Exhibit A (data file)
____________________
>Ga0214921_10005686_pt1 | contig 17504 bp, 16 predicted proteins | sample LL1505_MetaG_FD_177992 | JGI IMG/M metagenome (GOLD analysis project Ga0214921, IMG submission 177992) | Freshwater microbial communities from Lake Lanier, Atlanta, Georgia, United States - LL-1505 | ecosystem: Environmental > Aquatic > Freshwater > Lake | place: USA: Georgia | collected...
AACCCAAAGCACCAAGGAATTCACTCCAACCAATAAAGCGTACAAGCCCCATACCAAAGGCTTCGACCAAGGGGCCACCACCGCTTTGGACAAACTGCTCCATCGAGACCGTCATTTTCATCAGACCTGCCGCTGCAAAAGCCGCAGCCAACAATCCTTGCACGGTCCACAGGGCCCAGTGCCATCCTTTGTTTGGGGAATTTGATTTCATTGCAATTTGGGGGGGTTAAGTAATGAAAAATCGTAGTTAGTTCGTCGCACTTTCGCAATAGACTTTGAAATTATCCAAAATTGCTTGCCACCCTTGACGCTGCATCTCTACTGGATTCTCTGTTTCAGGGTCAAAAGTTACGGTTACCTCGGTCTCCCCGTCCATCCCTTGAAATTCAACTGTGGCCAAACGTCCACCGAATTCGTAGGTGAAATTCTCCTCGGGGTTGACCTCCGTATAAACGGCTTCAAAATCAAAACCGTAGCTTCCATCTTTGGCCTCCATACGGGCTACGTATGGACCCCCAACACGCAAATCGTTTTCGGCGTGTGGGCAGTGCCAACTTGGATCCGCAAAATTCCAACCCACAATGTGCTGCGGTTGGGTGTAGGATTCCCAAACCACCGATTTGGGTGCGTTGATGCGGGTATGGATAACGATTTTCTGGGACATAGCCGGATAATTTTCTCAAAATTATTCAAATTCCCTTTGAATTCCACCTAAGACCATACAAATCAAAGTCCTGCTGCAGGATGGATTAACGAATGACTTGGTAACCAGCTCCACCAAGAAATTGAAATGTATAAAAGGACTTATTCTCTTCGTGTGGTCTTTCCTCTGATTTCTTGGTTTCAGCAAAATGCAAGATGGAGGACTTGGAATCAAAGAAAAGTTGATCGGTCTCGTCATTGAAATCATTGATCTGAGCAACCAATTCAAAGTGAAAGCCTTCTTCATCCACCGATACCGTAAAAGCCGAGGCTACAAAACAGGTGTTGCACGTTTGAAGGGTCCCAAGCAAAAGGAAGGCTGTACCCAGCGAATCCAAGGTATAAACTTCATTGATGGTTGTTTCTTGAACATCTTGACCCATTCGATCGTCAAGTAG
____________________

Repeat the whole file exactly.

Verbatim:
>Ga0214921_10005686_pt1 | contig 17504 bp, 16 predicted proteins | sample LL1505_MetaG_FD_177992 | JGI IMG/M metagenome (GOLD analysis project Ga0214921, IMG submission 177992) | Freshwater microbial communities from Lake Lanier, Atlanta, Georgia, United States - LL-1505 | ecosystem: Environmental > Aquatic > Freshwater > Lake | place: USA: Georgia | collected...
AACCCAAAGCACCAAGGAATTCACTCCAACCAATAAAGCGTACAAGCCCCATACCAAAGGCTTCGACCAAGGGGCCACCACCGCTTTGGACAAACTGCTCCATCGAGACCGTCATTTTCATCAGACCTGCCGCTGCAAAAGCCGCAGCCAACAATCCTTGCACGGTCCACAGGGCCCAGTGCCATCCTTTGTTTGGGGAATTTGATTTCATTGCAATTTGGGGGGGTTAAGTAATGAAAAATCGTAGTTAGTTCGTCGCACTTTCGCAATAGACTTTGAAATTATCCAAAATTGCTTGCCACCCTTGACGCTGCATCTCTACTGGATTCTCTGTTTCAGGGTCAAAAGTTACGGTTACCTCGGTCTCCCCGTCCATCCCTTGAAATTCAACTGTGGCCAAACGTCCACCGAATTCGTAGGTGAAATTCTCCTCGGGGTTGACCTCCGTATAAACGGCTTCAAAATCAAAACCGTAGCTTCCATCTTTGGCCTCCATACGGGCTACGTATGGACCCCCAACACGCAAATCGTTTTCGGCGTGTGGGCAGTGCCAACTTGGATCCGCAAAATTCCAACCCACAATGTGCTGCGGTTGGGTGTAGGATTCCCAAACCACCGATTTGGGTGCGTTGATGCGGGTATGGATAACGATTTTCTGGGACATAGCCGGATAATTTTCTCAAAATTATTCAAATTCCCTTTGAATTCCACCTAAGACCATACAAATCAAAGTCCTGCTGCAGGATGGATTAACGAATGACTTGGTAACCAGCTCCACCAAGAAATTGAAATGTATAAAAGGACTTATTCTCTTCGTGTGGTCTTTCCTCTGATTTCTTGGTTTCAGCAAAATGCAAGATGGAGGACTTGGAATCAAAGAAAAGTTGATCGGTCTCGTCATTGAAATCATTGATCTGAGCAACCAATTCAAAGTGAAAGCCTTCTTCATCCACCGATACCGTAAAAGCCGAGGCTACAAAACAGGTGTTGCACGTTTGAAGGGTCCCAAGCAAAAGGAAGGCTGTACCCAGCGAATCCAAGGTATAAACTTCATTGATGGTTGTTTCTTGAACATCTTGACCCATTCGATCGTCAAGTAG